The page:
Home Bookstore The Art of Executive Coaching: Secrets to Unlock Leadership Performance – A Sample Chapter

The Art of Executive Coaching: Secrets to Unlock Leadership Performance – A Sample Chapter

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it’ll be 45 minutes before they go in to surgery. Should be 10 minutes max. This is not good—my malpractice insurance is already through the
roof.” She left Alice to imagine what dire things could happen if a patient woke on the operating table.
There was more. The nurses complained that she didn’t listen to them about the timing of surgeries. Instead, she would barge ahead, going from one surgery to the next with no breaks, exhausting herself and her staff. The team would try to guide her into the correct sequence
of surgeries without her knowledge; they would slip things by her and trick her into doing the right thing.

Week 3: Clinical Success, Management Failure

Dr. Yelyuk was not happy with the 360-degree assessment. “I didn’t expect this from my family,” she said plaintively. “We’ve known each
other for years. They come to my house every holiday season for a special dinner. Everybody brings a special dish. They love my cabbage
rolls. . . .”
“Your team is concerned about you,” Alice said. “They want the best for you and for your patients.”
“I don’t think of myself as pushing too hard. I just see it as working hard and doing as much as I can.”
“Your colleagues say they can always count on you to fill in for them or to shadow for them if they need another hand. I wonder if you sometimes do too much because you don’t want to refuse them.”
She sighed. “It’s very hard for me to say no to a colleague.”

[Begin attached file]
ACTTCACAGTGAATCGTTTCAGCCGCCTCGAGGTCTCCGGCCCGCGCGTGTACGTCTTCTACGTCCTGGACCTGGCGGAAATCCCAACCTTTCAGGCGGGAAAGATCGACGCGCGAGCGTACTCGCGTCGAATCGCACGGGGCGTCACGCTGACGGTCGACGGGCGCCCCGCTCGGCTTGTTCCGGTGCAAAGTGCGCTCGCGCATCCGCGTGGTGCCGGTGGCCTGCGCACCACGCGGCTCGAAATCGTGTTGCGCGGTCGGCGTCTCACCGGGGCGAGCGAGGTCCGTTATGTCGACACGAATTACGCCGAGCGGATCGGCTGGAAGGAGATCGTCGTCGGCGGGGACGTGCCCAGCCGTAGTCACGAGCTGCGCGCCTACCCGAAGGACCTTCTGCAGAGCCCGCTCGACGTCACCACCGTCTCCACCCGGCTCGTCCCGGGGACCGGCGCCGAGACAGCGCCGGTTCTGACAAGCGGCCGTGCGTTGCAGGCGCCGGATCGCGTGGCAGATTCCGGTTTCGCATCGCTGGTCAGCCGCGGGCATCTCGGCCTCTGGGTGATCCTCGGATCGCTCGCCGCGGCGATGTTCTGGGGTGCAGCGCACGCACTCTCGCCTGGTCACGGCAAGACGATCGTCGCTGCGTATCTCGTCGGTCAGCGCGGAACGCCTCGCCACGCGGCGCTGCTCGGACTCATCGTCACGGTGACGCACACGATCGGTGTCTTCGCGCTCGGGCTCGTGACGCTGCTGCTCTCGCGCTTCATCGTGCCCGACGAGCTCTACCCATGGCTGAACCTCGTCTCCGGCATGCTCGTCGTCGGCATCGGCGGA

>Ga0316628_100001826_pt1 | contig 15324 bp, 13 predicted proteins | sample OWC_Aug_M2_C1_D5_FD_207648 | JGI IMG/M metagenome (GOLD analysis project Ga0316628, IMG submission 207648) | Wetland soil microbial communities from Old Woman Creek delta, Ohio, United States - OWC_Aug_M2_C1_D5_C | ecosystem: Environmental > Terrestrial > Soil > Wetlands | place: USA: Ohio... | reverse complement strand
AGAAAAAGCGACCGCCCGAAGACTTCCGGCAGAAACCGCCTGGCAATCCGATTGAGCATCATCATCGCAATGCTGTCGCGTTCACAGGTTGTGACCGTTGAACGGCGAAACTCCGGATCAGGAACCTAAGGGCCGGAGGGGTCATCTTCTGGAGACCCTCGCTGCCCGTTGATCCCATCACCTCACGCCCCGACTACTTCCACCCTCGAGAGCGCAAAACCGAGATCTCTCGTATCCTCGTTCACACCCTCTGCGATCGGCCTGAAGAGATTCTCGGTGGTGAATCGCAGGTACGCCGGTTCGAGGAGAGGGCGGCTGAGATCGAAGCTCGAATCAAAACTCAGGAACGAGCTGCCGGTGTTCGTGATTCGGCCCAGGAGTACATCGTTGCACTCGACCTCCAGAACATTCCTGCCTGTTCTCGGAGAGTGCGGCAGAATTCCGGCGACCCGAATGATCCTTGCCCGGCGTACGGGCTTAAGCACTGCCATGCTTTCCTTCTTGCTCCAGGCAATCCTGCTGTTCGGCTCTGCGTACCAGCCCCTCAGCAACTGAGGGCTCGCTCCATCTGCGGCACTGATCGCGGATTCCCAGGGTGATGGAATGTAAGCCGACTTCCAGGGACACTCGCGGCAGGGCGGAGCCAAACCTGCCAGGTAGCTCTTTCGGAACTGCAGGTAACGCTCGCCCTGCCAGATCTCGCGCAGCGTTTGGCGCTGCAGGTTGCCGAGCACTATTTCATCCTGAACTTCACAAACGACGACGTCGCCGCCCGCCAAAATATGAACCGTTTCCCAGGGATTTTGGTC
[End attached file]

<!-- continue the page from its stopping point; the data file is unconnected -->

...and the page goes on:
Unlike the techs and the nurses, the other surgeons were pleased that Dr. Yelyuk always stepped in when they needed her. They were also happy
with the number of surgeries she performed. The surgeons were part of a group that contracted with the hospital in a fee-for-service arrangement; this meant that the more surgeries performed, the more money would be earned by the group and by the hospital. In the eyes of her colleagues and the hospital administration, Dr. Yelyuk was a top performer. Alice guessed this was one of the reasons they’d proposed coaching to her as opposed to making a referral to the Quality Committee.
The phone rang before Alice could respond. Dr. Yelyuk talked for several minutes about problems with a website and some shipping issues
with the person on the other end. She was frowning by the time she hung up.
“The website for the store is acting up. We’re going to have hire someone to work on it.”
To Alice’s surprise, Dr. Yelyuk had a side job: She ran an online business reselling vintage items from Givenchy, the French fashion line. In
her sparse spare time, Yelyuk took calls from the staff filling orders.

“I wonder if running the store is a bit much in addition to your hospital work,” Alice ventured. “Would it be possible to hire a full-time
manager?”
“Oh, but I love the products so much! And it’s a nice diversion from surgery.”
Alice struggled to keep from rolling her eyes. Not only was Dr. Yelyuk running the online store, she also had a husband, three kids,
and two dogs—and all this was in addition to her demanding surgical work. An overloaded schedule and inability to delegate were common
challenges for a high-performing executive.
“When you were in medical school, were there any courses in management skills? Courses on teamwork, leadership, delegating
responsibilities, that kind of thing?”
She shook her head. “There were lots of different clinical courses, but nothing on management.”
As Alice had expected. “When you came to this hospital, did you go through an apprenticeship with an experienced surgeon?”
She shook her head again. “No, nothing like that.”

Surprisingly, most medical schools do not include the basics of management in their training. This is beginning to change; some
schools now offer a joint MD-MBA degree. But there had been no such programs in Dr. Yelyuk’s school. Similarly, most hospitals do
not have an apprenticeship program. For Yelyuk, this meant she went from residency and fellowship directly into the hospital operating
room.
She had always kept up her continuing education, and she was an active member on the board of the surgeon’s group. In addition,
she was recognized for her innovation and incorporation of new techniques. She presented at conferences and was a tremendous resource to
other surgeons across the country. But although she was very accomplished on the clinical side, she simply wasn’t aware of her shortcomings
on the management side.

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